Breach: Post-Pyweek notes

Thanks for your comments on my game! I'm glad that you enjoyed it. :)

I've already discussed the game in my previous post, so I don't have much to say that I haven't said in it. I just want to comment on the "PS" portion in my previous post, because it's an interesting tidbit on the story of the development of the game.

I asked in that post whether there was a way to compute any boolean function with a level in my game (in theory). The answer is yes. The game has NOT gates, and doors behave in an OR fashion: it requires at least one wire to be on in order for it to be closed. Now, a NOR gate is an universal gate, meaning that we can construct all other ones from it, so if we can make one of those, then we're done. A door is not exactly able to produce output, but the feature I added in later levels does allow you to retrieve the output of a door: with track-powered sources, we can position a track, a door, and a source, so that the source is on if and only if the door is closed. This plus attaching a NOT gives us a NOR gate, which we can use to construct any other gate and therefore compute any boolean function.

In fact: this was what drove me to make a crucial decision late in the week. I was originally going to add AND and OR gates to be used just like the NOT gates. The reason is that having only the NOT gates limits the depth of the puzzle a bit. However, I liked the simplicity of having just one type of gate. So I thought, could I do something else that gives me the power of AND/OR gates, and yet lets me maintain this simplicity? For example, I had drawn a use case of AND gates where you had to keep a wire on in order to close a door behind you and avoid a track escaping. Well, in the second to last level, something similar is executed in the top right part of the level -- yet not with an explicit AND gate. The thing is, I realized that doors worked as an OR, but there was no way to capture their output. So I came up with the idea of track-powered sources, which emulated that and fit pretty well with the whole game. It just felt right: while you have to manage doors in order to take care of tracks, this feature made it so you also have to manage tracks in order to take care of doors, and we get a nice circular relationship going on. Time constraints only allowed me to make the 4 levels with track-powered sources in the game, but I think you can make some neat stuff. As a bonus, that was easier to implement than AND/OR gates. :)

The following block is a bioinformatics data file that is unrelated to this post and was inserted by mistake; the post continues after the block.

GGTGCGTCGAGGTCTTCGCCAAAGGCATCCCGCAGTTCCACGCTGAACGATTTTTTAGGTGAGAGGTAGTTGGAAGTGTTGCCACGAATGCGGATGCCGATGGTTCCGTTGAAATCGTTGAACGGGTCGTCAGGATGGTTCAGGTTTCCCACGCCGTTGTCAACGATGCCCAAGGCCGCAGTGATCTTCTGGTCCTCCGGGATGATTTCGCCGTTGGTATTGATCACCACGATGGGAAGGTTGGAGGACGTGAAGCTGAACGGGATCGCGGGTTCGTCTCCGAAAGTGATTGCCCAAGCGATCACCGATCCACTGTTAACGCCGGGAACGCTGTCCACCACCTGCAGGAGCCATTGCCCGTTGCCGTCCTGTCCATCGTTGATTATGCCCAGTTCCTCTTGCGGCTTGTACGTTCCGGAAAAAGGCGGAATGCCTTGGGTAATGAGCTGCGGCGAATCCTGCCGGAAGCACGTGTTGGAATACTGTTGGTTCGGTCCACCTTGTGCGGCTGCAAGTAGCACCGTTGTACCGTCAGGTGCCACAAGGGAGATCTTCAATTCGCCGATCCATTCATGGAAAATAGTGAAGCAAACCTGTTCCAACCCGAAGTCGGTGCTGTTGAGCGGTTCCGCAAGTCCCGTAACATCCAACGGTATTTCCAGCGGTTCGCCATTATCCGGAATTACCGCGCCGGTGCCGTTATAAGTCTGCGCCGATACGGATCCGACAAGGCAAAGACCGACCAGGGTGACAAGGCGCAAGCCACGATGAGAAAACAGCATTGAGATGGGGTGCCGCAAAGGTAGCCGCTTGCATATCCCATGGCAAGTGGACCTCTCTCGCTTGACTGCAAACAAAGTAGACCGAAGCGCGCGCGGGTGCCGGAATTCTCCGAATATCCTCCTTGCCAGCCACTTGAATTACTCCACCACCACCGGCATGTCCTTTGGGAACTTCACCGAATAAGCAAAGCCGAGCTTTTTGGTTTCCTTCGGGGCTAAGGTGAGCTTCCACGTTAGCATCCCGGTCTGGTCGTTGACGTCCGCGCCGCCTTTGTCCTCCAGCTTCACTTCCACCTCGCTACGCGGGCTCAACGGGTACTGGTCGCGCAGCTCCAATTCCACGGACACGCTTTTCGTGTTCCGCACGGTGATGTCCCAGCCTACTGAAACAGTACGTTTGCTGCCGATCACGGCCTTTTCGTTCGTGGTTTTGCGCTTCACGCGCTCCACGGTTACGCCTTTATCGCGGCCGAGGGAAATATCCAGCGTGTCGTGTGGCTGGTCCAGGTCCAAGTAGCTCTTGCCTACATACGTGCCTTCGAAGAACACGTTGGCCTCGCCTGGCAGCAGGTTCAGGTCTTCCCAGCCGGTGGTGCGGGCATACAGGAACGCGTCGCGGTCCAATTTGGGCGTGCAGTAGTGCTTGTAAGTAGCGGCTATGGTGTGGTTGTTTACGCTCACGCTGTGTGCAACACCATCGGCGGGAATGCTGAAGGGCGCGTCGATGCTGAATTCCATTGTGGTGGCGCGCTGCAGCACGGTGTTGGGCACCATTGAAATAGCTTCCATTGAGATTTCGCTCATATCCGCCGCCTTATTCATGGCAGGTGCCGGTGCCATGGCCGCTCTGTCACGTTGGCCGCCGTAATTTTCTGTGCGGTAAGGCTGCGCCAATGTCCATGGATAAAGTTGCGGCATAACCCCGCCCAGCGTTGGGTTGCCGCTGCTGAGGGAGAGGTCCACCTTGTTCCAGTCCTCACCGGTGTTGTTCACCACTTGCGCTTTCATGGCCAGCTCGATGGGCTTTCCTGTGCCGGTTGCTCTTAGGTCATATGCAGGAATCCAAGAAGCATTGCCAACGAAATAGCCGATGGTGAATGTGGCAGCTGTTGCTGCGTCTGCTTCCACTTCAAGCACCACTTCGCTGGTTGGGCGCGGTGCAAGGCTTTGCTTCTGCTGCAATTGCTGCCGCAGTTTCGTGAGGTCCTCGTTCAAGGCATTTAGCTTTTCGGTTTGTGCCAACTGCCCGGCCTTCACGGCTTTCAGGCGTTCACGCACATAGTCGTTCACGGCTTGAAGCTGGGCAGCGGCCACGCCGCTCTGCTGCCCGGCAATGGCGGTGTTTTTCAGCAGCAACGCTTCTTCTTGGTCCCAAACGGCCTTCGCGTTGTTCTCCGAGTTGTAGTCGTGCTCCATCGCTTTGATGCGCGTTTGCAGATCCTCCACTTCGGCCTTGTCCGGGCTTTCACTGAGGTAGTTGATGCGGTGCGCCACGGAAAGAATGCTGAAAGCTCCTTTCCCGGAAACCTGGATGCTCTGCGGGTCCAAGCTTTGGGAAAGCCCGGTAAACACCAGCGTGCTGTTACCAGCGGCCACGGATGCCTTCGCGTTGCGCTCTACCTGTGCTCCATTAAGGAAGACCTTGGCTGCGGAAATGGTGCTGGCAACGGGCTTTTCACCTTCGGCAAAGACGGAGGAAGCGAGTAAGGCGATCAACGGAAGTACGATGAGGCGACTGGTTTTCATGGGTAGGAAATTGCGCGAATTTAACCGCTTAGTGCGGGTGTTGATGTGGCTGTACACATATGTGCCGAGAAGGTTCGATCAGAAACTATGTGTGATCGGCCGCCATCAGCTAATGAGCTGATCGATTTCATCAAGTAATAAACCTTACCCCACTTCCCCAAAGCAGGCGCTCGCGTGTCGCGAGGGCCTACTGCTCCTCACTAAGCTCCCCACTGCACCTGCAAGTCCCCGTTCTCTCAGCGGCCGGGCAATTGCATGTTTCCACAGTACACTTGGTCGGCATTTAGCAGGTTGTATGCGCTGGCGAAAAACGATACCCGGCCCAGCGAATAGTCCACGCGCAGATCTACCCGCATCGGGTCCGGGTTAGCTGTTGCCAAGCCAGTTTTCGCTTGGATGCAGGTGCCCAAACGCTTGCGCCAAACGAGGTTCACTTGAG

Anyway, congratulations to the team winners, and thanks to blakeohare for hosting this Pyweek! See you all next time! (Also, xmzhang1, thanks for that cool award picture. :))

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How can I make the game work with Python 3, I get the following error:
$ python3 
Traceback (most recent call last):
  File "", line 3, in 
    from gamelib import main
  File "/home/jorge/Descargas/Breach-1.0/gamelib/", line 11, in 
    import game
ImportError: No module named 'game'
I am so glad that you like it! I was really shocked when I knew you have joined pyweek for 20 times, that means least ten years! Well, I prepared a awesome picture for your 100th, do you want to see it? ^ v ^ I'm just kidding, forget about it. You are always the pyweek legend in my eyes!
Congrats on winning and on your 20th pyweek! Ten years of service is amazing :) I really, really liked the puzzle design in this game ... it was very elegant: complexity that manifests out of simple rules.

@jorgesumle: The game supports Python

@jorgesumle: The game supports Python

Huh. Some bug happened when I posted my comment. :/ I guess it didn't like the less-or-equal sign. I'll rewrite it and repost it.

@jorgesumle: The game supports Python 2.7 only. Sorry. :/ There's a Windows py2exe'd version if that's helpful. (I forgot to mark it as final, but it's there.)

@xmzhang1: Thanks! I was just lucky to catch Pyweek at its beginning, and time flies. And yet every time I'm amazed by what people can do in one week. :)

@mit-mit: Thanks! I'm glad you found it elegant: that's what I was aiming for. It's just so fascinating to see depth coming from simple mechanics in games, and I wanted to give a shot at it. I was very impressed by your game, too. Polishing a game to the level that you did is something I have yet to learn.